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France

Involve Citizens in Cour Des Comptes Work (FR0007)

Overview

At-a-Glance

Action Plan: France, First Action Plan, 2015-2017

Action Plan Cycle: 2015

Status: Inactive

Institutions

Lead Institution: Cour des comptes

Support Institution(s): NA

Policy Areas

Access to Information, Fiscal Openness, Open Data, Public Participation, Publication of Budget/Fiscal Information

IRM Review

IRM Report: France End-of-Term Report 2015-2017, France Mid-Term Progress Report 2015-2017

Starred: No

Early Results: Marginal

Design i

Verifiable: No

Relevant to OGP Values: Access to Information , Civic Participation

Potential Impact:

Implementation i

Completion:

Description

STAKES The Constitution states that the Cour des comptes is responsible for making a free, independent and collegial assessment of the use of public funds. It is a key institution of the French Republic. It is an independent jurisdiction situated midway between the Parliament and the Government, which provides assistance to both. It plays an essential role in the functioning of our democracy and government modernization. The Cour des comptes further undertaking on opening its own data, on promoting analysis based on data sciences, on developing citizens’ involvement in its work, contributes to the institution's commitment to the French process of open government.

CONTEXT & AIM Every year, the Cour des comptes, the regional and local chambers of the Cour des comptes and the organizations that are attached to it (High Council on Public Finances, Court of Budgetary and Financial Discipline, Council of Compulsory Levies, etc.) publish judicial decisions, reports and notices on the Cour des comptes’s website. Articles 14 and 15 of the Declaration of the Rights of Man and of the Citizen, which provide the legal bedrock for the missions of the Cour des comptes, have remained very modern: in a democracy, citizens have the right to ascertain, by themselves or through their representatives, the need for public taxation, to consent to it freely, to watch over its use, and to determine its proportion, basis, collection and duration. They have the right to ask a public official for an accounting of her administration. These provisions are the first manifestos in favor of the opening of public information and more open and more transparent governance. Following these principles, the financial jurisdictions took the initiative, from 2014, of opening first sets of public data. They will take this process further in the months to come. They will involve citizens more in their work, subject to the precautions inherent to the functioning of an independent jurisdiction, notably respect for secrets protected by the law.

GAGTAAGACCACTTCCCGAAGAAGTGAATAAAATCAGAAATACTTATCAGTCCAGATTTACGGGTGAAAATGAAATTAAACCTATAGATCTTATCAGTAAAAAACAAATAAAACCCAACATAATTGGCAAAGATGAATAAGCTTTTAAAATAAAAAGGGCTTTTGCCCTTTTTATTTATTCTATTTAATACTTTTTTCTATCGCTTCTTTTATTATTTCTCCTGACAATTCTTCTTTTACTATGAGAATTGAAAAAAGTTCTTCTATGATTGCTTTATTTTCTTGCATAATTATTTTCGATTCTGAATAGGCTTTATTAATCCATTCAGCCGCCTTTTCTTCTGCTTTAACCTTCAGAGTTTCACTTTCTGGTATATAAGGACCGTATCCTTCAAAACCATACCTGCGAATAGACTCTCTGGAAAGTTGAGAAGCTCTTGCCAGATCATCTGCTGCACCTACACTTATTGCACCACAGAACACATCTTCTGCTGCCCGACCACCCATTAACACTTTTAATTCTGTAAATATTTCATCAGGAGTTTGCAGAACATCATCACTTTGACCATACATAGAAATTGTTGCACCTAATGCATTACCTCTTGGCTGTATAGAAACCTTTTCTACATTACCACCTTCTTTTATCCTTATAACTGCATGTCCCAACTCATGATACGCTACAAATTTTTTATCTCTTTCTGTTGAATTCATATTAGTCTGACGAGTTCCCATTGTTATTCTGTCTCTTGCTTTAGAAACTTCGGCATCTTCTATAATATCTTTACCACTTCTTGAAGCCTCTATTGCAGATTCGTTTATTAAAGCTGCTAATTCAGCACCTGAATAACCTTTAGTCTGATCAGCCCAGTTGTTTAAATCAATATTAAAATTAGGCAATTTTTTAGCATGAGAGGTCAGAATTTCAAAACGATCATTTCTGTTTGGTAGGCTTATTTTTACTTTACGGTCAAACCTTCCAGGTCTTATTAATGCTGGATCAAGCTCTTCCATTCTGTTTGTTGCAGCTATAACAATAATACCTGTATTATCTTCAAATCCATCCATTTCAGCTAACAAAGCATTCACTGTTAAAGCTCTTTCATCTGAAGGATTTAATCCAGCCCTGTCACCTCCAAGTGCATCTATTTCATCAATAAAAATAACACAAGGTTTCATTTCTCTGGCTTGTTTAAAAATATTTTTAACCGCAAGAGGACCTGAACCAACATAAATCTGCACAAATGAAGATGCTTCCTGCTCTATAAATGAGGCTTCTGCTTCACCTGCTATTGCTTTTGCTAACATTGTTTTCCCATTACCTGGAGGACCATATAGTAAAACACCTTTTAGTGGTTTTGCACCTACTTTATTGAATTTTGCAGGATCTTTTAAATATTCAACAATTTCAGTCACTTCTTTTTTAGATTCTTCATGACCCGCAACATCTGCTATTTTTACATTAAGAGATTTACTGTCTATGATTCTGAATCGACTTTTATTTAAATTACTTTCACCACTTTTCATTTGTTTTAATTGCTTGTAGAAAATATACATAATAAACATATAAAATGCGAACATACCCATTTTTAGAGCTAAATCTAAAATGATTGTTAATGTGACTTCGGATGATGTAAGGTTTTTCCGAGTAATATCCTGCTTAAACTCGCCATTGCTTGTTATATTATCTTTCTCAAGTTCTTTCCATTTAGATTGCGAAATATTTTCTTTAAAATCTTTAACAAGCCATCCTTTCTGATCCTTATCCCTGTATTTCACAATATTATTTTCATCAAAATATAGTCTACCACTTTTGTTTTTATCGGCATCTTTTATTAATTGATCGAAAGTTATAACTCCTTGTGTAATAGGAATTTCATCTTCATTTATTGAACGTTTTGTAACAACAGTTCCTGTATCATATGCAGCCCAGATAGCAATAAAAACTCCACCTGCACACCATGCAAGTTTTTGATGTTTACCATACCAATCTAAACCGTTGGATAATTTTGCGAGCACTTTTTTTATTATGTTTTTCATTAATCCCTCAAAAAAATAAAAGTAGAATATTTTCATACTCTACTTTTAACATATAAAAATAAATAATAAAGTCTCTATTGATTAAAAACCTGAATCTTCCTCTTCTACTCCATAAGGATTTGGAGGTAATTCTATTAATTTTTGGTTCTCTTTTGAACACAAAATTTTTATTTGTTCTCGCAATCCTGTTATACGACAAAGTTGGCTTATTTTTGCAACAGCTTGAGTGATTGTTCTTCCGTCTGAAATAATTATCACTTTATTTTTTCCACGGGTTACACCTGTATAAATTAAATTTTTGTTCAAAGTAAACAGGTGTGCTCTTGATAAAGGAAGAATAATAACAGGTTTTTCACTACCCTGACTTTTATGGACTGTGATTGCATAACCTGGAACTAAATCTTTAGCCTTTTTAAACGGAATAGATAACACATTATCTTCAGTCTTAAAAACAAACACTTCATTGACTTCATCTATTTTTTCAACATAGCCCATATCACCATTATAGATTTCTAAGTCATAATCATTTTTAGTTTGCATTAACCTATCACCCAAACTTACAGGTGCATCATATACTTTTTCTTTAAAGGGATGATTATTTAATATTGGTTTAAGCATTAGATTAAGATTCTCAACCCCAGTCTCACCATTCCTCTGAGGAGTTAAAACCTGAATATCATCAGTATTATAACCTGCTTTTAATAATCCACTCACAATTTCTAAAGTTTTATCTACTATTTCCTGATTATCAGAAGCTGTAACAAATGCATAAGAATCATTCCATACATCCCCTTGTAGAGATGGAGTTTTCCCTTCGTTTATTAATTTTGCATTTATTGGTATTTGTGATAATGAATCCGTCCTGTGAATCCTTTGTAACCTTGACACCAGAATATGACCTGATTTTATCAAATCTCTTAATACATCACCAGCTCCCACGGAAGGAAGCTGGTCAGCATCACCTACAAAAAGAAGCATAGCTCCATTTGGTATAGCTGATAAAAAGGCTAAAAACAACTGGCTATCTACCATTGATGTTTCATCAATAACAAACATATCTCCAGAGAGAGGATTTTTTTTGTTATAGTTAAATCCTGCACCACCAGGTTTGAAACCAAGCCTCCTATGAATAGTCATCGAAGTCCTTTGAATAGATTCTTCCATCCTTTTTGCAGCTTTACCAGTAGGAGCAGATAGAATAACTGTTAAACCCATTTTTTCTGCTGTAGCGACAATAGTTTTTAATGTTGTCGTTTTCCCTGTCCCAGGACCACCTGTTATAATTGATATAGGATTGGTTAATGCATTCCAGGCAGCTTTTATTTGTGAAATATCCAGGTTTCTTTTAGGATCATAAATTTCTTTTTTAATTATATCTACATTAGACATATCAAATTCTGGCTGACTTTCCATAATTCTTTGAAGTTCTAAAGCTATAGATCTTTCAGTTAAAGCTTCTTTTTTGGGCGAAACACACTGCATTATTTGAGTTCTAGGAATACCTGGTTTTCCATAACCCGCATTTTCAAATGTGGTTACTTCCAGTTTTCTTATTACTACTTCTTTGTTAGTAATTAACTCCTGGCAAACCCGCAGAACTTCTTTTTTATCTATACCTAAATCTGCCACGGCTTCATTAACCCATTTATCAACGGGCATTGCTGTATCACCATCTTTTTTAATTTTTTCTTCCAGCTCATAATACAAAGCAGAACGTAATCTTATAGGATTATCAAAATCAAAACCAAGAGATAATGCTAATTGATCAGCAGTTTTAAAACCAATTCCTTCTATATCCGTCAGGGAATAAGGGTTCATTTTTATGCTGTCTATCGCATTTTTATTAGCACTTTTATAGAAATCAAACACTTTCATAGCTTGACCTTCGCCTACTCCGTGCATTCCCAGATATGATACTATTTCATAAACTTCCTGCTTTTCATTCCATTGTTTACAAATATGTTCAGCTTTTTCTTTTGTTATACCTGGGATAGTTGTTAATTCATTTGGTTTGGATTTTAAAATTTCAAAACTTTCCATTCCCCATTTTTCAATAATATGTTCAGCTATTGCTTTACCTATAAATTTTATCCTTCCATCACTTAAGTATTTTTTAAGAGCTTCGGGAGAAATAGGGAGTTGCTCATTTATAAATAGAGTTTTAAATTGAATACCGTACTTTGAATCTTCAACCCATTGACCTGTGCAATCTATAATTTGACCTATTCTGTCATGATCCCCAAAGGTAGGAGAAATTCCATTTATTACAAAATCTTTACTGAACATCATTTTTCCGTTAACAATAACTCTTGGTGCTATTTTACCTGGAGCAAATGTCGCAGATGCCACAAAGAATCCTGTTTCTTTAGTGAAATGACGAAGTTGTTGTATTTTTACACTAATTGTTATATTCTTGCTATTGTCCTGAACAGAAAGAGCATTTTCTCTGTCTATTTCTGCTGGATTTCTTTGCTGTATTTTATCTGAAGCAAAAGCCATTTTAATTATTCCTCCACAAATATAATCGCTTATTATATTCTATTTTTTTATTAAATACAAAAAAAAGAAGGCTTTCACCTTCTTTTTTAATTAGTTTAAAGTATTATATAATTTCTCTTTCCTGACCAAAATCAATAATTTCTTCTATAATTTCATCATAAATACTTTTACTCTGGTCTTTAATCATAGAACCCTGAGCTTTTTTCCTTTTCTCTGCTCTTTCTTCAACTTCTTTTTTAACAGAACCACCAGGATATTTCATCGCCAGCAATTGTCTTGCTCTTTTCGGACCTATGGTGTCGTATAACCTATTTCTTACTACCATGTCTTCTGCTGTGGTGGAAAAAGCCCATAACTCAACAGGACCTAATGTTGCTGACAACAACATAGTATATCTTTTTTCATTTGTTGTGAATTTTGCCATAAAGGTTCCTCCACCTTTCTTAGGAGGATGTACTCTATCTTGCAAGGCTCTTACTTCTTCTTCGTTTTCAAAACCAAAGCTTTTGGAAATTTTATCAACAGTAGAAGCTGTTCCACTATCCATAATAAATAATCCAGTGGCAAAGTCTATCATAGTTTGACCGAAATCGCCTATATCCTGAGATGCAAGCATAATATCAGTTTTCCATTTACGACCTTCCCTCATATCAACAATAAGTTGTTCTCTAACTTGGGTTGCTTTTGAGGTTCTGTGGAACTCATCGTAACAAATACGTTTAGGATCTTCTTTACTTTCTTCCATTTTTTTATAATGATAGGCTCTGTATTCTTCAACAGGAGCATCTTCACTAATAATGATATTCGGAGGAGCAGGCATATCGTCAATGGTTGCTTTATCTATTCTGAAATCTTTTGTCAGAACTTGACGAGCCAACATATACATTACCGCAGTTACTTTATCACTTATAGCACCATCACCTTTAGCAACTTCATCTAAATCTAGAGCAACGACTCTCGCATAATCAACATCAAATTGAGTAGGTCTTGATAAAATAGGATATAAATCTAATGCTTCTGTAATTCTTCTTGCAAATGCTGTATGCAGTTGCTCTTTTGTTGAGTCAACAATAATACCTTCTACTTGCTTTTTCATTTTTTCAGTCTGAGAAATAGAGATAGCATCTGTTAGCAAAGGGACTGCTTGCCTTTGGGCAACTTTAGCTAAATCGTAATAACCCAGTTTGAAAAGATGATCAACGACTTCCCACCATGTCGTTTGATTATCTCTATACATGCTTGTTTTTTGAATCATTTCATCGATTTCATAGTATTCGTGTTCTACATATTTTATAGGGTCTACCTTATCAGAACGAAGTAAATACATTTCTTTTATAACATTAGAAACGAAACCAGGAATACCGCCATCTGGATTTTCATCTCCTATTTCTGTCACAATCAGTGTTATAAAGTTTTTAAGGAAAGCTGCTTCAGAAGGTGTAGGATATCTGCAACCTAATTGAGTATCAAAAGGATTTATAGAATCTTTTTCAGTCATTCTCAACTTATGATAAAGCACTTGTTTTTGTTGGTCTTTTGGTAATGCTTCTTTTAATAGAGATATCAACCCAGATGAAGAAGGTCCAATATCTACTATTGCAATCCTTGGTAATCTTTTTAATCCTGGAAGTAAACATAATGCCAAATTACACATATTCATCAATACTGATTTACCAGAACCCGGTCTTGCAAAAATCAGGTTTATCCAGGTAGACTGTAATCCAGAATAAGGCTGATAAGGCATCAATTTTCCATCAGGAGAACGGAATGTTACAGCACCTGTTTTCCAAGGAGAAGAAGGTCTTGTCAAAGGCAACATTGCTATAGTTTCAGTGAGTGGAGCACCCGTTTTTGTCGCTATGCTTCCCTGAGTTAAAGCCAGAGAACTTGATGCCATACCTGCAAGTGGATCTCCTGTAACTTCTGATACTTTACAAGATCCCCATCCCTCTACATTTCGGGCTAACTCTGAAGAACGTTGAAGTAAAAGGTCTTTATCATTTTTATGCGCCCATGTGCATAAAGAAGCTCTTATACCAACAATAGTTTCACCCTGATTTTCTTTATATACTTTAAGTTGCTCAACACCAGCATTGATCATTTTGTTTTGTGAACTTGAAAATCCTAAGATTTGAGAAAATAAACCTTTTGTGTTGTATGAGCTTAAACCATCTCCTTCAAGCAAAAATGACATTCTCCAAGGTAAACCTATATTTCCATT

ROADMAP
• Open some of the data collected during inspections and evaluations, as well as data specific to financial jurisdictions The Cour des comptes undertakes to regularly provide the following data sets:
- The budgetary data forming the basis of current or past analyses of State’s budget execution
- When possible, the data forming the basis of current or past themed investigations of the Cour